I remember some old songs from blue which sounded like he was sitting in a huge bomb shelter with the mic 3 meters away from him while he was actually sitting very close to it.
In such a case you have to do something about the room to make it sound at least acceptable.
If your room sounds normal; IOW pretty dead and with very little or no audible reverberation then there is less need for treating your room.
In these circumstances clever use of a gate set as a mild expander either in hardware or software is probably enough to get that “dead” studio vocal booth sound.
Set it so that it dampens the noise floor 12-16 db with a 200ms release and with subtle enough threshold that breaths get through too and you should be good to go.
Do this on vocals but not on ac guitars as this is much harder to get just right on them.
On these do manual noise gating.
That is what I do at home and the vocal sound I have on myself, Runa, Silje and clients is good to very good IMO

One thing though: do NOT track vocals and ac guitars with your nearfield speakers on.
The spillover from the speakers into the mic per track might not be very bad as you say, but if you do this on say 4 ac guitar tracks, 4 backing vocal tracks and 2 lead vocal tracks you WILL get into serious trouble mixing it.

All the best, Kim :slight_smile:

Very well said :bulb:

I have had good results in untreated rooms with one of these things

This is the first one I found when searching, there are cheaper ones out there.

Good description

What I hate is when I’m in the middle of a take and the AC/heater comes on, ruining it. So I get up and shut if off.

Then I wake up in the morning and go, “Why the f-uck i it so hot/cold in here?” and then I realize I forgot to turn the AC/heat back on when I was done :laughing:

LOL… That happens here all the time. I have a oil fired boiler that I shut off to rid the recordings of the jet engine sound.

Classical (aka “acoustic”) musicians - piano, quartet, what you will - perform (and record mostly) in untreated rooms. But they tend to be great rooms. Large rooms - sometimes Very Large. In country mansions and palaces and the like. And mostly with fanstatic wood floors and stages. The quality of these rooms is judged not by their relative deadness or lack of modes, but by the subjective judgement of the quality of sound when the instruments are played. It’s a naturally good sound, if not exactly uncoloured.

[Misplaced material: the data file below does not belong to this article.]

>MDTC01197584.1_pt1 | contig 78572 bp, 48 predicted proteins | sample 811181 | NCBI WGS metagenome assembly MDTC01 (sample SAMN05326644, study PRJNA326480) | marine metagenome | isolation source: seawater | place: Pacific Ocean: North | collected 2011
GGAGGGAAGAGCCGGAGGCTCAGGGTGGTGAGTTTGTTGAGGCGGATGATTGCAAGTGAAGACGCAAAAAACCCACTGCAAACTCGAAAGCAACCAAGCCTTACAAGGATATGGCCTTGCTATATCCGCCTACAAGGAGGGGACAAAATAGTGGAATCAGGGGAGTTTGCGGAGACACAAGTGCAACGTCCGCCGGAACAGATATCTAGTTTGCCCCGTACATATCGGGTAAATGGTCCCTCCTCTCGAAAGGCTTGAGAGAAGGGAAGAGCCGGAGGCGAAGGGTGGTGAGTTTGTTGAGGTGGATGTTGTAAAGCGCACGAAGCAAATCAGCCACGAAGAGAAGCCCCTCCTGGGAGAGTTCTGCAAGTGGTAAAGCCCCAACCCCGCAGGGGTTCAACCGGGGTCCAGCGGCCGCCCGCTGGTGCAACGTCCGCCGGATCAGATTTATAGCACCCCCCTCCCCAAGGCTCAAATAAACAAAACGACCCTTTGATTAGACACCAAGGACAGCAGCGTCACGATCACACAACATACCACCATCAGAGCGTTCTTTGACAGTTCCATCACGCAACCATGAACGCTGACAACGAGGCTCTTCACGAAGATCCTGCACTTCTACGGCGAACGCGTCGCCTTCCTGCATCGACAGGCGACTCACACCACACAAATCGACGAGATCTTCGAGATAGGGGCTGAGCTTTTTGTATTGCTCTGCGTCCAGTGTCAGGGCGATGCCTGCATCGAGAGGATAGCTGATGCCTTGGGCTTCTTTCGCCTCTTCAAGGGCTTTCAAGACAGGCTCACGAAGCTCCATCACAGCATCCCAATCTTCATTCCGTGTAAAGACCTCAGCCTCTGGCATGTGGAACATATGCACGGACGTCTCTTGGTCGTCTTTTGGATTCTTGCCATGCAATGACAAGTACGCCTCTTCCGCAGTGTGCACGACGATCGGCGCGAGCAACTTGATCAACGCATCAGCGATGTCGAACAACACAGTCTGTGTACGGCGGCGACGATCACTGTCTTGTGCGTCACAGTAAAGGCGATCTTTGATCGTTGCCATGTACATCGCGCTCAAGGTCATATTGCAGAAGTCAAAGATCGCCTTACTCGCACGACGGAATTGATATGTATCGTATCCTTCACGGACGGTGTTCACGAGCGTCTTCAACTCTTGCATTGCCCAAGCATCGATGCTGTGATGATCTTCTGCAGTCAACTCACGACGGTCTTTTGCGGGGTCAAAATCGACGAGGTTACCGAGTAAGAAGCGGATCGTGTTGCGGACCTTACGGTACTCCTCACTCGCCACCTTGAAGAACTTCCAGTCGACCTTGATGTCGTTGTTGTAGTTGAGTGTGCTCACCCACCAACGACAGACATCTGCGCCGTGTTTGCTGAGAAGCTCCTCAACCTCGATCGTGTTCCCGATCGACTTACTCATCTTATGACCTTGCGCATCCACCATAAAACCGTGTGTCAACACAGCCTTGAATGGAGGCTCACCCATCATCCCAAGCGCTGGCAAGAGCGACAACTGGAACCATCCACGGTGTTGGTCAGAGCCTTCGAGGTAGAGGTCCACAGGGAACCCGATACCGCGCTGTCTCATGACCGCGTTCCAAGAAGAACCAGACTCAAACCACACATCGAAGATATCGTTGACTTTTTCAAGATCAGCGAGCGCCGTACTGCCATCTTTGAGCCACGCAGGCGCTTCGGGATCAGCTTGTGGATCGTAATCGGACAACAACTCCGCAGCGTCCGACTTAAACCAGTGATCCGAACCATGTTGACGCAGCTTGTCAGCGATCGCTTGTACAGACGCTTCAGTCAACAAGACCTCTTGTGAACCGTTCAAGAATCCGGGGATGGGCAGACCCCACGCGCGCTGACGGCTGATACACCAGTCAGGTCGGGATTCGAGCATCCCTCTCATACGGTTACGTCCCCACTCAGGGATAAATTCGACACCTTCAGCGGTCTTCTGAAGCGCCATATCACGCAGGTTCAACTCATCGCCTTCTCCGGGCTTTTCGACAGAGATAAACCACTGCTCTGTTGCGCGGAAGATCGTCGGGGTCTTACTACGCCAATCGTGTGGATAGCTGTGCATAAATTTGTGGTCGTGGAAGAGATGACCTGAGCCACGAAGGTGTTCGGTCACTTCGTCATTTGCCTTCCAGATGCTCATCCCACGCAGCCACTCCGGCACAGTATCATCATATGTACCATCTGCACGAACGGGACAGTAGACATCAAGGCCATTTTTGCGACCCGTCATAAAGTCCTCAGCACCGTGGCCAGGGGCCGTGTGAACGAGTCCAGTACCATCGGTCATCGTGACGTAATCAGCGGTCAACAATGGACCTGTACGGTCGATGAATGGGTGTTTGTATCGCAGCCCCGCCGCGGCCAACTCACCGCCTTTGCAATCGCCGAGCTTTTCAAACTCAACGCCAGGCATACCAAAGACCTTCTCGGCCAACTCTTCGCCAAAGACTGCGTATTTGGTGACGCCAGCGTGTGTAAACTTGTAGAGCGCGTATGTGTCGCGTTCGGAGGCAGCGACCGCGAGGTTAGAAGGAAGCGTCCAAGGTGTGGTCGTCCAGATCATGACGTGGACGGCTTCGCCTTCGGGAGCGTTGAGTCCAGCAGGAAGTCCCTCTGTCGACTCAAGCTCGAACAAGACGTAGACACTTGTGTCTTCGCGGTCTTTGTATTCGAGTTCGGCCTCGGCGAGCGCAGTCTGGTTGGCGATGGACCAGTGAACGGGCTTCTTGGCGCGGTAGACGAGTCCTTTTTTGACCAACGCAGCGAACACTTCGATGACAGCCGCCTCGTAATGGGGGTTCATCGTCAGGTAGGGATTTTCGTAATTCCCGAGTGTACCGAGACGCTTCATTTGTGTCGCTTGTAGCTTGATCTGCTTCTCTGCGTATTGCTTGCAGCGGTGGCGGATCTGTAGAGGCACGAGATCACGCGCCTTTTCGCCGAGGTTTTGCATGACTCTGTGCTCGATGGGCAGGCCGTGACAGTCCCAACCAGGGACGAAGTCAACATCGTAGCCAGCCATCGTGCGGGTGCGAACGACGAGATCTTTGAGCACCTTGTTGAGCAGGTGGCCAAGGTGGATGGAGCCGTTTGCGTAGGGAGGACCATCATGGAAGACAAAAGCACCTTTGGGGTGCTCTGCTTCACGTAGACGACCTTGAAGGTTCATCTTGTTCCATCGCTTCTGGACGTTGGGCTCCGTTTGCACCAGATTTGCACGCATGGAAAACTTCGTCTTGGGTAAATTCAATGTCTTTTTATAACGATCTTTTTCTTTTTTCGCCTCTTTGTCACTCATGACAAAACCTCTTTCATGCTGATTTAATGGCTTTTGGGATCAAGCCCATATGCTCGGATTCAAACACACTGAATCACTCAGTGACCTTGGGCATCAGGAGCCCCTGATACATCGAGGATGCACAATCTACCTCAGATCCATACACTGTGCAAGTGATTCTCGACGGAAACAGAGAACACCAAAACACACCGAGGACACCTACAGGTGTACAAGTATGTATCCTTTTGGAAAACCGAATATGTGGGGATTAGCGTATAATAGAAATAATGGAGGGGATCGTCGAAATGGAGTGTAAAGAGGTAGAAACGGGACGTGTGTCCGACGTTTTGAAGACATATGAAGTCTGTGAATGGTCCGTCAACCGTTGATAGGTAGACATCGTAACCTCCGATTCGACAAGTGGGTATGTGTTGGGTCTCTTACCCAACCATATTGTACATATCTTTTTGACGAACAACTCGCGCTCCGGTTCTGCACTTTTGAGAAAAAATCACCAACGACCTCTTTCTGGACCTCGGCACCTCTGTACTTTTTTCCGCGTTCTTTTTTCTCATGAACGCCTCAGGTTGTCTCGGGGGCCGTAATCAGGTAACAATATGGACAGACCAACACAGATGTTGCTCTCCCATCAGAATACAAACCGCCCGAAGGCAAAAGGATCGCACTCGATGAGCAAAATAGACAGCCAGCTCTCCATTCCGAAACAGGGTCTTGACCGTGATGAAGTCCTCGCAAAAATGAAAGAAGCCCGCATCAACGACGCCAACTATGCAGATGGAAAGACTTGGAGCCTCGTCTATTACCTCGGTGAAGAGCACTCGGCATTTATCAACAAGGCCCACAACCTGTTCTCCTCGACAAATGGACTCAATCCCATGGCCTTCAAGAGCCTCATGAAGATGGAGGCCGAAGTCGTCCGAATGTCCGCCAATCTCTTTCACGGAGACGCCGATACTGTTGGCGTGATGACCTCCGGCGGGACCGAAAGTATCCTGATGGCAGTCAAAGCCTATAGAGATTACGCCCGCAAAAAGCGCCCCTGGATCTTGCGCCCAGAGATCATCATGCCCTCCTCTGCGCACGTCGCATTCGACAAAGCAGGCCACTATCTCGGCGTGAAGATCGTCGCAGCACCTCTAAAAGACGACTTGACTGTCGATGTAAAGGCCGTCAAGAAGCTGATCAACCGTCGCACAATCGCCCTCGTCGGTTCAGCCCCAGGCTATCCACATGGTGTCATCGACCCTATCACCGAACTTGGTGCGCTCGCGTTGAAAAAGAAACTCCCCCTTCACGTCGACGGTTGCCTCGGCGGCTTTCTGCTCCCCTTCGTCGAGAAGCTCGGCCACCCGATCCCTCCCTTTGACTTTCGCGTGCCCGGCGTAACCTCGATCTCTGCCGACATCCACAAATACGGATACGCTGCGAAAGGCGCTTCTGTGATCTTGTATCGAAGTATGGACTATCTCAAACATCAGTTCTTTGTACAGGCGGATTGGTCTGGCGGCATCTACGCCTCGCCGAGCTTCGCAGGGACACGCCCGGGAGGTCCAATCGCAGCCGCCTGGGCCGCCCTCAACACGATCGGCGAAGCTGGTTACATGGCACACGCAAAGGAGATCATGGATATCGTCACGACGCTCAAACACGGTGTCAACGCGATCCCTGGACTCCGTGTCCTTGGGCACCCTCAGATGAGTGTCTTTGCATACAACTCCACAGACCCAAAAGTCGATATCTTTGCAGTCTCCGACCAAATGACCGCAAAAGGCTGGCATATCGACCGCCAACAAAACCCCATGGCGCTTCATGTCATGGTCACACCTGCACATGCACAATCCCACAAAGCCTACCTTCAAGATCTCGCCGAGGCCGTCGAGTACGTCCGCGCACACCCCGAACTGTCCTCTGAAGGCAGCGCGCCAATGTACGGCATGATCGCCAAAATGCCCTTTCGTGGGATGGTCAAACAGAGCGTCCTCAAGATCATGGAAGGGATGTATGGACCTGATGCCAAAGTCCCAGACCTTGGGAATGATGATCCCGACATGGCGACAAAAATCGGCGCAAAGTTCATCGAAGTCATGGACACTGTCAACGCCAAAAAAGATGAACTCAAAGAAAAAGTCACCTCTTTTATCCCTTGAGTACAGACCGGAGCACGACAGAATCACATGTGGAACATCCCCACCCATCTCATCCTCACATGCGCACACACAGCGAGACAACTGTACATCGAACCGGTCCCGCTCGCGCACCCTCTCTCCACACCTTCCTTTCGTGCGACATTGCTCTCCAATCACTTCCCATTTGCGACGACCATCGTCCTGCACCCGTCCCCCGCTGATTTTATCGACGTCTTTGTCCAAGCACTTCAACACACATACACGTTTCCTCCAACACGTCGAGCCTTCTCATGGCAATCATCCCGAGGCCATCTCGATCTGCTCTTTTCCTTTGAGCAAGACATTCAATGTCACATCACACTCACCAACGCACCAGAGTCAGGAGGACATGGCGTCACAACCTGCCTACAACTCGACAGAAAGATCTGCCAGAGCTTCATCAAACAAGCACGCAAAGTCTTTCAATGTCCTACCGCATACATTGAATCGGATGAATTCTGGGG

It’s not where we are though. Personally I’m convinced by the notion the best room would be a park sans chirping wildlife.

My recording spaces have all been pretty small and I only (and I mean “only”) record acoustic guitar and vox. I learned the hard way that sound absorption treatment was essential to me getting anything recorded that I would dare try to sell to somebody. It’s all about control. How could I think about EQ and reverb if I didn’t have something reasonable to start with.

For an afternoon’s entertainment I now go to music stores and watch and listen as folks attempt to judge the reletive sonic merits of expensive acoustic guitars in booths hardly bigger than a phone-box. Ha!

How much a mic picks up an untreated room?

It depends entirely where in the room the mics are.


Great reading here. Thanks all for the informative discussion.

I’ve read (and I do) for the basic poorly treated bedroom studio:

  1. Reflexion filter in corner
  2. Sing into the reflexion filter/corner
  3. Have a very thick duvet (WTF, I never used that word growing up) behind you as you sing.

Voila - Studio 2, Abbey Road.

Well almost (__/)

How’d that get there!?